By Sarah Geegan
The revolutions throughout Egypt, Libya, Tunisia and other nations in the Arab world have inspired earnest debate among experts. Are the ideological underpinnings of the revolutions democratic, religious, liberal or non-ideological? Will these revolutions spearhead an Islamist takeover of the Arab world? Professor Asef Bayat, of the University of Illinois, will address these questions Friday, March 23, in the William T. Young Library auditorium.
The UK College of Arts and Sciences and the Muslim World Working Group will present the symposium titled, "Understanding the Arab Spring." The event will include a lecture from Bayat, "The Arab Spring: Are the Islamists Coming?" as well as commentary from three UK professors.
Bayat is a professor of sociology and Middle East studies at the University of Illinois at Urbana-Champaign. He taught sociology and Middle East studies at the American University in Cairo for 16 years and in 2003 joined Leiden University as director of the International Institute for the Study of Islam in the Modern World (ISIM), and the chair of Society and Culture of the Modern Middle East.
Bayat specializes in Middle East studies; social movements and non-movements; Islam and the modern world; urban space and politics; international development; and religion, politics and everyday life.
"UK is fortunate to have one of the foremost scholars and thinkers on the contemporary Middle East to share his views on the Arab Spring," said Ihsan Bagby, professor in the Department of Modern & Classical Languages and Literatures.
Bagby, along with Hsain Ilahiane, professor in the Department of Anthropology, and Diane King, professor in the Department of Anthropology, will comprise a panel of commentaries, following Bayat's lecture.
Bagby specializes in Islamic law and has spent the past 10 years researching Muslims in America. In March 2012 he published, "The American Mosque in 2011," which is based on his comprehensive study of mosques in America.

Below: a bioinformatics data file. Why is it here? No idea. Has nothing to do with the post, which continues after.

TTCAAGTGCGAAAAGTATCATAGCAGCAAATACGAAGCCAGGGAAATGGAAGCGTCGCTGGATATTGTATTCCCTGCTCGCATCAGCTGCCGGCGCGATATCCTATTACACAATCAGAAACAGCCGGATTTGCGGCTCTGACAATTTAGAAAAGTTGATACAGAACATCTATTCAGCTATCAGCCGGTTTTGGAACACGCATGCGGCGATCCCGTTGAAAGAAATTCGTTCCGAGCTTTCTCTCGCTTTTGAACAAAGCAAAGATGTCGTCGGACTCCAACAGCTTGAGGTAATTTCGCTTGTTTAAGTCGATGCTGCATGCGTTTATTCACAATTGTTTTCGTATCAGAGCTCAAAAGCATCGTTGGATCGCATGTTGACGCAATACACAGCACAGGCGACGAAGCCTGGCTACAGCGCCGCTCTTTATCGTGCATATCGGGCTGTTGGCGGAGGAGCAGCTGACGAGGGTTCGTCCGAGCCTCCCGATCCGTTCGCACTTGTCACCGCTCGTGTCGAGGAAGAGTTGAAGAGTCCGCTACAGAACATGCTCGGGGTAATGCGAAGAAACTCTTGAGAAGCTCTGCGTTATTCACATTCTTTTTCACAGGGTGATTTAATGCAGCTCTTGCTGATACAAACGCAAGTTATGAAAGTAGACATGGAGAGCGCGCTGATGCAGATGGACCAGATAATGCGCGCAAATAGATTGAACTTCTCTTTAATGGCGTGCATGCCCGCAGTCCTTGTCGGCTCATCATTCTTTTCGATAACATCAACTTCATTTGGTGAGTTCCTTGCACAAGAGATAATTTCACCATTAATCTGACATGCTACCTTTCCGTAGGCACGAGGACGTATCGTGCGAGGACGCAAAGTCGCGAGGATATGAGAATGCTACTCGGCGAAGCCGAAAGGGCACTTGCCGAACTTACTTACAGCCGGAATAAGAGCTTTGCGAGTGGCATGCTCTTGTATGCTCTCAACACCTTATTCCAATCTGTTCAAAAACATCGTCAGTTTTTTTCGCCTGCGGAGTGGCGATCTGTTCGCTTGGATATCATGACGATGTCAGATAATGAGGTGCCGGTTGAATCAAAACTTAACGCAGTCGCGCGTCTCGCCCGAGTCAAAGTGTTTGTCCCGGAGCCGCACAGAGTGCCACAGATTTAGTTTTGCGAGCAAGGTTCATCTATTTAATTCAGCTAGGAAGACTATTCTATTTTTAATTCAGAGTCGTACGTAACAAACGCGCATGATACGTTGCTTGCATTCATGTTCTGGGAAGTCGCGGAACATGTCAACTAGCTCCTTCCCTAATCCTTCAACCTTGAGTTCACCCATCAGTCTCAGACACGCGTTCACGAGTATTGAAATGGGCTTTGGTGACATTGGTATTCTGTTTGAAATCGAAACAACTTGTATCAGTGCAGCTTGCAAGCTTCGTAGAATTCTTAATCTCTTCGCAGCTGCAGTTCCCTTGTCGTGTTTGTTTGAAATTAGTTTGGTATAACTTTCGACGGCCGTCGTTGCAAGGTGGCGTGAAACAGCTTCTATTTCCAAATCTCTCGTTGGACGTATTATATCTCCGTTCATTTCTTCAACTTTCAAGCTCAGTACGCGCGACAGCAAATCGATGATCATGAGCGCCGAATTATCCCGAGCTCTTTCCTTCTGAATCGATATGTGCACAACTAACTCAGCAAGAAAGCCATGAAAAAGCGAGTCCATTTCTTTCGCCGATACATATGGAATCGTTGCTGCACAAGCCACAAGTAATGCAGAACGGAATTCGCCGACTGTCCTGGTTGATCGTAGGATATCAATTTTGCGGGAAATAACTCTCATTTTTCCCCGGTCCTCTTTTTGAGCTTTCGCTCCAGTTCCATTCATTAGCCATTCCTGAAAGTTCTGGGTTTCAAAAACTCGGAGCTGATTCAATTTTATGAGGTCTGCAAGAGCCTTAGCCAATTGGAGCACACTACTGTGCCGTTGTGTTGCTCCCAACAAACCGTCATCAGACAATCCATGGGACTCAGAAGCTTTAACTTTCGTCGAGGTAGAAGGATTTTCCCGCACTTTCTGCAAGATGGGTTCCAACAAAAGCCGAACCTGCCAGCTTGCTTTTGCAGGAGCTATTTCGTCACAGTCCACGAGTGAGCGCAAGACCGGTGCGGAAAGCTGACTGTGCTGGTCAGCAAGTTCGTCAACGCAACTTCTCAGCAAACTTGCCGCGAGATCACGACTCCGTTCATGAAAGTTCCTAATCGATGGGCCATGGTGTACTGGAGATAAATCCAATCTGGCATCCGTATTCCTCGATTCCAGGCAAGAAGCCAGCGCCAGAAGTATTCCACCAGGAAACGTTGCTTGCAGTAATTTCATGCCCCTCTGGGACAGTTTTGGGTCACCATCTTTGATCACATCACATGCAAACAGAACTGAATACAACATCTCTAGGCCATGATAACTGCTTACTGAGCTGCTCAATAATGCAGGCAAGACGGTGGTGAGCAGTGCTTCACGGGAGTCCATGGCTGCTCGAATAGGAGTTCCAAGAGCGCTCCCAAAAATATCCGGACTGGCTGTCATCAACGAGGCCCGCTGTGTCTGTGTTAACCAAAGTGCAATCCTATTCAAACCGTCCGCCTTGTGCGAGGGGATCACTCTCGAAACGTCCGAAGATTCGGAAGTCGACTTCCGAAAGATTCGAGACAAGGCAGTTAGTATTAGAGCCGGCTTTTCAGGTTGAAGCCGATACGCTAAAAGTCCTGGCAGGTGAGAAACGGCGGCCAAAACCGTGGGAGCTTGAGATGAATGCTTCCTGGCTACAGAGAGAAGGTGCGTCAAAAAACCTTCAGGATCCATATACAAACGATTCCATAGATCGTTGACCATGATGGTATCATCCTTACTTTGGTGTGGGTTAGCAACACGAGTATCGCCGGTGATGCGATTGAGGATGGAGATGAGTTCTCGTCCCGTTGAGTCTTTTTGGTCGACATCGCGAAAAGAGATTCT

Ilahiane, an applied anthropologist, has conducted research in Northern and Sub-Saharan Africa, specifically in Morocco, Uganda, Kenya and South Africa, focusing theoretically upon globalization; development and information; and communication technologies, and political ecology.
King is among the few anthropologists to do residential participation observation research in Kurdistan, the ethnic homeland of the Kurds encompassing parts of Turkey, Syria, Iran and Iraq. Her main areas of interest include kinship, gender, the state, and migration.
"This symposium is the first event for the Muslim World Working Group, which is an interdisciplinary group of professors who have a research interest in the Muslim world," Bagby said. "A&S’s strong support for our new Muslim World Working Group and this symposium is a clear demonstration of UK’s commitment to raising the level of global understanding among students."
The symposium will take place at 3 p.m. March 23, in the William T. Young Library auditorium.